When the cynically misnamed Affordable Care Act was passed, Democrats and their media megaphones assured the American public that this was a carefully crafted piece of policy architecture, each piece fitting just so with the rest to form a highly functional whole. The planners knew what they were doing, and everything would be fine. Many conservative critics argued that the problem with America’s health-care system was not that it wasn’t centrally controlled enough but that it was too controlled — lacking the makings of a working market and so horrendously inefficient — and that the new law would make that worse.
Time would tell, and now it is telling — with predictable results highlighted by this week’s decision by Aetna to stop offering individual insurance plans through the Obamacare exchanges in most of the locations where it had been selling them. Aetna says that the Obamacare insurance pool is older and sicker than expected, which means much higher costs. Even as insurance premiums soar, Aetna is losing money on most of its individual plans under Obamacare, and so it will join dozens of other insurers in ceasing to sell them.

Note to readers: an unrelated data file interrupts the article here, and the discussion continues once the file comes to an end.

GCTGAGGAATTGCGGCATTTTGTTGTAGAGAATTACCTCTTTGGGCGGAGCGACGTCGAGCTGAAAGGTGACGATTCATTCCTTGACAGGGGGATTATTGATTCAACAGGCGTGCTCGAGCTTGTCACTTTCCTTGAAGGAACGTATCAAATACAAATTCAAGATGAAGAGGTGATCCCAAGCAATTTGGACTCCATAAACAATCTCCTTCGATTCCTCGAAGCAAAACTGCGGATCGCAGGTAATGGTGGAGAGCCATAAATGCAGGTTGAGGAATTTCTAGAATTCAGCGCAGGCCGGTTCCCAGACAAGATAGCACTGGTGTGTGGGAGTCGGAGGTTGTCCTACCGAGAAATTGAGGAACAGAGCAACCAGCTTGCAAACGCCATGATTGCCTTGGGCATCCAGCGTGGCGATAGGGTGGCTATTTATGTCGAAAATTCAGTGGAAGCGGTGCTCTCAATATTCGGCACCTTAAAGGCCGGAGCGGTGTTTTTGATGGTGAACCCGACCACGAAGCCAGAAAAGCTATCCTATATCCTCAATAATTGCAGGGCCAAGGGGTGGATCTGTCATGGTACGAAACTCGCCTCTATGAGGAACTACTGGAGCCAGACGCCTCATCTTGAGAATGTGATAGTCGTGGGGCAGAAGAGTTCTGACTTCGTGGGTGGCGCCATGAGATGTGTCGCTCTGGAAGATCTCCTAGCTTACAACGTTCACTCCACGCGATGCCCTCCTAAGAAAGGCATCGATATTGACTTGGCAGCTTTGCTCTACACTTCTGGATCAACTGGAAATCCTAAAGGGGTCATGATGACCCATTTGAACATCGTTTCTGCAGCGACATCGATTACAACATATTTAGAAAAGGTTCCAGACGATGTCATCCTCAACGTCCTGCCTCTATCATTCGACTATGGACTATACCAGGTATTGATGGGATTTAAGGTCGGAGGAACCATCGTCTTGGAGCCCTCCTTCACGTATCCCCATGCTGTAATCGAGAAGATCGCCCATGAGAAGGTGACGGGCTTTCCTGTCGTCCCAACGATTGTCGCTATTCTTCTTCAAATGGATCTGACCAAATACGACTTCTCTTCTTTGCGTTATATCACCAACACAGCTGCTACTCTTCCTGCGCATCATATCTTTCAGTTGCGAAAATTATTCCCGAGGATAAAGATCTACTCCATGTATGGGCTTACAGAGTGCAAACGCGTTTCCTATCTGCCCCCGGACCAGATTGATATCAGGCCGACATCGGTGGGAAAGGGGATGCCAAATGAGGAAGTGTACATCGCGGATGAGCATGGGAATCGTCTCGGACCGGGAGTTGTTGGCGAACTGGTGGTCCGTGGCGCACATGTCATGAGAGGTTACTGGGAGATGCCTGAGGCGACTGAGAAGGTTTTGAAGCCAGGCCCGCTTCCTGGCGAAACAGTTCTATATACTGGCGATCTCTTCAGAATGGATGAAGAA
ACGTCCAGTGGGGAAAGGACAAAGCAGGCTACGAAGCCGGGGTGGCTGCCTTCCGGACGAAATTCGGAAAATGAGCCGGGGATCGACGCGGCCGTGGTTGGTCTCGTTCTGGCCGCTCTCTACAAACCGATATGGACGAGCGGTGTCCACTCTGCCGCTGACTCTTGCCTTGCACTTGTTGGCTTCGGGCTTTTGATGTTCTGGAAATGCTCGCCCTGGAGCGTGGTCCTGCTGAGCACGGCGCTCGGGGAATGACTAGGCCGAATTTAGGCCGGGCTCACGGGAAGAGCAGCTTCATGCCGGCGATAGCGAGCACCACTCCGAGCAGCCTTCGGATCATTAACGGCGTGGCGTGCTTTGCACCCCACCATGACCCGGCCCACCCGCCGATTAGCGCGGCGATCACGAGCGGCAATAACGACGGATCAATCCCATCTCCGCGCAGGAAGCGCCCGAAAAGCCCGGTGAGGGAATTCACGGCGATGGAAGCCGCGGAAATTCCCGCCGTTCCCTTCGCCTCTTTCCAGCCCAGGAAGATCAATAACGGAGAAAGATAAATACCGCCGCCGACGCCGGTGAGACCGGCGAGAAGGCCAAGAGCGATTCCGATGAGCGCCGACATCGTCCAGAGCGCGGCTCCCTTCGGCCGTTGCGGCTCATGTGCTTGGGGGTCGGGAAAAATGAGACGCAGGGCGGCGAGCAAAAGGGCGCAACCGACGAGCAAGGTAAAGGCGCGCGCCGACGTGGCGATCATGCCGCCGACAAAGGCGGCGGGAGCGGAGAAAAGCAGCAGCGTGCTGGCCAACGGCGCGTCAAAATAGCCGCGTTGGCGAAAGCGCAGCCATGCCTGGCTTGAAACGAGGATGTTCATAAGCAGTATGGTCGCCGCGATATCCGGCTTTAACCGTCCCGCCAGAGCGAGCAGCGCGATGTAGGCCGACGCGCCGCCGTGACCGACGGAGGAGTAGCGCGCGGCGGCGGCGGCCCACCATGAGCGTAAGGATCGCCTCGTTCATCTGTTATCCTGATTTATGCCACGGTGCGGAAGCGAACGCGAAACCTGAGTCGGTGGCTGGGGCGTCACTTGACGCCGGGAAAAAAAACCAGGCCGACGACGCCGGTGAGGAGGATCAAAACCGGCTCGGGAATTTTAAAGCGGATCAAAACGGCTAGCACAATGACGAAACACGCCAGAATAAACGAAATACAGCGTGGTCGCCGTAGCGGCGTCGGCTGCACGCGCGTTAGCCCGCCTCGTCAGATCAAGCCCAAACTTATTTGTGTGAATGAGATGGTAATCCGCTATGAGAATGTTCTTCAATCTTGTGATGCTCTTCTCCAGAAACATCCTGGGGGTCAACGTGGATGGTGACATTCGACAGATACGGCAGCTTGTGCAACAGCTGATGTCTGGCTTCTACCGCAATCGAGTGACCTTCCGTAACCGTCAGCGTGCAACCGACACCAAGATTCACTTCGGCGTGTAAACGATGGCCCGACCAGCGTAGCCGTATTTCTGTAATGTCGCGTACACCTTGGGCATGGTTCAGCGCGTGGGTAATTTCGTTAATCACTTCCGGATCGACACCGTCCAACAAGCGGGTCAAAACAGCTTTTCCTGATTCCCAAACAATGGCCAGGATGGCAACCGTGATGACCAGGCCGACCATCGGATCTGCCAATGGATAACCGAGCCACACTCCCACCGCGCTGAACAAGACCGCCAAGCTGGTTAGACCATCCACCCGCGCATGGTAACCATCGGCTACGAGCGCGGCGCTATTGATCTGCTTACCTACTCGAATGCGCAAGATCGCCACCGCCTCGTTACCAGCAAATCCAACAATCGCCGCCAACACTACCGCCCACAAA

This is far from the first sign of serious trouble, of course. From the beginning, the administration has had to engage in a series of frantic and legally dubious machinations to keep the system from toppling — creating new rules to let people keep some old insurance plans, delaying and altering various mandates, fines, and requirements, and throwing massive subsidies (at times without any congressional appropriations) at insurers to keep them from bolting.
And yet, here we are. In this third year of implementation, only 40 percent of eligible consumers are buying Obamacare exchange plans, the increase in the insured population has been about 25 percent lower than the Congressional Budget Office predicted when the law passed, and the average cost of subsidizing people in the exchanges is almost 20 percent higher than CBO predicted just a year ago.
But even given these other warning signs, the insurers fleeing the exchanges might be the worst sign of all because the exits suggest that the exchanges aren’t stabilizing. When he was arguing for his health-care program, President Barack Obama promised that the new law would reduce premiums by an average of $2,500 per family per year. Something close to the opposite has happened, with insurance premiums continuing to rise, some by 8 to 10 percent a year, some much more dramatically. That isn’t expected to slow down; it is expected to increase.